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The Getty Villa

Getty Villa
Pacific Palisades, California

Looking up from below, it would be easy to mistake the Getty Villa for just another mega mansion perched in the Pacific Palisades neighborhood overlooking the ocean. This lavish recreation of a first-century Roman country home was designed by oil tycoon J. Paul Getty to house his massive collection of Greek and Roman antiques and other treasures. The Villa is the sister site of the Getty Center, which also balances functional museum spaces with special attention to architecture and landscape design. This location excels in accurate historical representation of Roman building style with some impressive gardens but the overall layout is clustered and confusing at times. 

The Villa has four main gardens varying in size and opulence. The Inner Peristyle is the first example of a traditional Roman courtyard surrounded by an open columned porch. The filled-in eyes of the bronze sculptures in amongst the orderly boxwood hedges and potted trees is a bit creepy but appropriately historically accurate. A 220-foot-long reflecting pool is the centerpiece of the grand Outer Peristyle where the colonnade frames the sky above with views of the hills and the ocean in either direction. The fountains were turned off due to the California drought during my visit but I can imagine they heightened the whole experience a great deal. Quiet contemplation was welcome in the walled East Garden with the complex and colorful mosaic fountain serving as an amusing visual centerpiece. The orderly Herb Garden is a fairly straightforward garden with a handful of fruit trees adding some interest.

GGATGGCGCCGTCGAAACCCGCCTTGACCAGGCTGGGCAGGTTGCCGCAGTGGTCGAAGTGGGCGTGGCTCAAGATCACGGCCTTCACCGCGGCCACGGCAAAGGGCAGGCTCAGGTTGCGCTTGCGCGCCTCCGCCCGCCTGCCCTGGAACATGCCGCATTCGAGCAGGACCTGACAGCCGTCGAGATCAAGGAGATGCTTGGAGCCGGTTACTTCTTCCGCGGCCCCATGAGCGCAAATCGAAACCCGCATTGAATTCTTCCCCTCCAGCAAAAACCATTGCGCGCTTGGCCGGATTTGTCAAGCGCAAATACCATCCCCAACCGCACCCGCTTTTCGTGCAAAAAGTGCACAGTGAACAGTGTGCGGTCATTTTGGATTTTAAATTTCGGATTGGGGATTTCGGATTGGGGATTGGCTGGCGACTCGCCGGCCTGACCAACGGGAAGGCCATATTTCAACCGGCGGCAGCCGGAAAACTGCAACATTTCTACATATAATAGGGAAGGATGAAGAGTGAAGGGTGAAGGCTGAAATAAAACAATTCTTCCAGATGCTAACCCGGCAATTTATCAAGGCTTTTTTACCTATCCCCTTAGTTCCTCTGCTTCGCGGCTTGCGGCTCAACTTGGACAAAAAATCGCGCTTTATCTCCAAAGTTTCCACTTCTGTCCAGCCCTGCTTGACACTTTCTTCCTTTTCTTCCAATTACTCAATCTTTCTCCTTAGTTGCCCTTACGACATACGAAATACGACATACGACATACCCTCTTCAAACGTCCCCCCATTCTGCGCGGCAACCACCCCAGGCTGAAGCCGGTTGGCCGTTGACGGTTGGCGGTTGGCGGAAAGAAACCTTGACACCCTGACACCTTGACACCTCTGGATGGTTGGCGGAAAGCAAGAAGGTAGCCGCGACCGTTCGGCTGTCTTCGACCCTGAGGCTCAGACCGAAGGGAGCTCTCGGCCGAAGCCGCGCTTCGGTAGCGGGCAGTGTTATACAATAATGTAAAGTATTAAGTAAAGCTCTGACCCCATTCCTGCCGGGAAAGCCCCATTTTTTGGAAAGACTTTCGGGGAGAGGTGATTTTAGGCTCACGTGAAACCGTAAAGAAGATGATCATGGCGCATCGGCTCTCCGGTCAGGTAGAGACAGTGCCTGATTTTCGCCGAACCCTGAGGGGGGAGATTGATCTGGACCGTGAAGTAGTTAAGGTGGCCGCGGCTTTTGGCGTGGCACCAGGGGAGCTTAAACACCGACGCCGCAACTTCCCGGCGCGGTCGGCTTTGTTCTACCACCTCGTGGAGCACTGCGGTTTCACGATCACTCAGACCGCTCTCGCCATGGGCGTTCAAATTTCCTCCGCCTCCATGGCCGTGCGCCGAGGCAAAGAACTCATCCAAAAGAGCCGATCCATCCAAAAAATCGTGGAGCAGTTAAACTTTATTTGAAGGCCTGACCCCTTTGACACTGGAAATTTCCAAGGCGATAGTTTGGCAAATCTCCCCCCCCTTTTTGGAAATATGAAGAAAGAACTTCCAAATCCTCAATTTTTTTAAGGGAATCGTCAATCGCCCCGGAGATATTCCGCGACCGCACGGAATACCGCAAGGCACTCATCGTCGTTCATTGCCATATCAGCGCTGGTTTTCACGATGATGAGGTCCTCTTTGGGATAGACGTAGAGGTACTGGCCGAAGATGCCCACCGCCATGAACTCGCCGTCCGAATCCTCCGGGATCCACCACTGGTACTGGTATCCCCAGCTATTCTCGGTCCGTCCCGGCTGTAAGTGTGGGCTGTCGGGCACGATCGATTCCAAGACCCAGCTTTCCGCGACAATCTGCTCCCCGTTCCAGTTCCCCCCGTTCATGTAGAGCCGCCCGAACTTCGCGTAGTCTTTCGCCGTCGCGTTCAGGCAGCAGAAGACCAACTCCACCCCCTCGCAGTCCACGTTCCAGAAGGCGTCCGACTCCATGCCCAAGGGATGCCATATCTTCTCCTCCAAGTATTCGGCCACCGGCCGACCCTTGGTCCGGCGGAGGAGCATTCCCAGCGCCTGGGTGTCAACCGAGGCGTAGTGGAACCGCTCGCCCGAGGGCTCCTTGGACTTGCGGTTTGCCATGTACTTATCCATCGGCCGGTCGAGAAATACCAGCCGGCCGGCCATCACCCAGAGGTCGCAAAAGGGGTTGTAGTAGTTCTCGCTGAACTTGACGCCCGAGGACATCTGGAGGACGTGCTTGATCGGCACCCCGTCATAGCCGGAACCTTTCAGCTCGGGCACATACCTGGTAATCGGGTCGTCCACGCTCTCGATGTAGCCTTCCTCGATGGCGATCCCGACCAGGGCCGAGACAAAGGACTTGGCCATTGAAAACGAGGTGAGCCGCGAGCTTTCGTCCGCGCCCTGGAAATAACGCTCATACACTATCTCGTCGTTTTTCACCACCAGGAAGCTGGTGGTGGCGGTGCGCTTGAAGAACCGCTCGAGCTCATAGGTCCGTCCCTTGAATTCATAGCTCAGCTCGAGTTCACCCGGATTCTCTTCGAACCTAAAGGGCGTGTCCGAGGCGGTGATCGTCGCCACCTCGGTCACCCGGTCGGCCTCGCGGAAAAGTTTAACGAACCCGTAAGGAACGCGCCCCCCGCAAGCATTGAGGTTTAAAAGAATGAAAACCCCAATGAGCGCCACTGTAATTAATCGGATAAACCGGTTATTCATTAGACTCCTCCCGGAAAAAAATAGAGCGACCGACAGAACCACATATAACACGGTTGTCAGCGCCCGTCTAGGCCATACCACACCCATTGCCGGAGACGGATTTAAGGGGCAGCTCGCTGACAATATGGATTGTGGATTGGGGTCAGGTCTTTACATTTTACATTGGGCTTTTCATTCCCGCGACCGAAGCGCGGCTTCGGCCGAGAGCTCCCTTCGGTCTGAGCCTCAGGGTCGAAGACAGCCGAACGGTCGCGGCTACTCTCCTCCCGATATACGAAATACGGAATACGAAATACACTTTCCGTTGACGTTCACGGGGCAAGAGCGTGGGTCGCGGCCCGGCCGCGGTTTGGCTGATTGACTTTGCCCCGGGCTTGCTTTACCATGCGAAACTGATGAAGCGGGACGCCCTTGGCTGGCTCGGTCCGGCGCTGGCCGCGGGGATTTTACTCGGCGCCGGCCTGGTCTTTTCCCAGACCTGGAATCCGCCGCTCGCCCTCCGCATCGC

Final Rating: The Getty Villa is an impressive feat of historical recreation but I cannot help but compare it to the Getty Center which offers a more pleasing layout of museum buildings and garden features. A 1997 renovation project reorganized the space and added an outdoor Greek theater but I found the layout to be slightly imposing and difficult to navigate. The Outer Peristyle is the most visually arresting and transportive garden on the property. Some of the smaller gardens are quite charming and the occasional sweeping view of the ocean never hurts, but the campus is a little cluttered and takes away from the overall effect. This is still an essential Southern California cultural landmark and a well worth the visit, just make sure to make a (free) reservation ahead of time! THREE BLOOM RATING

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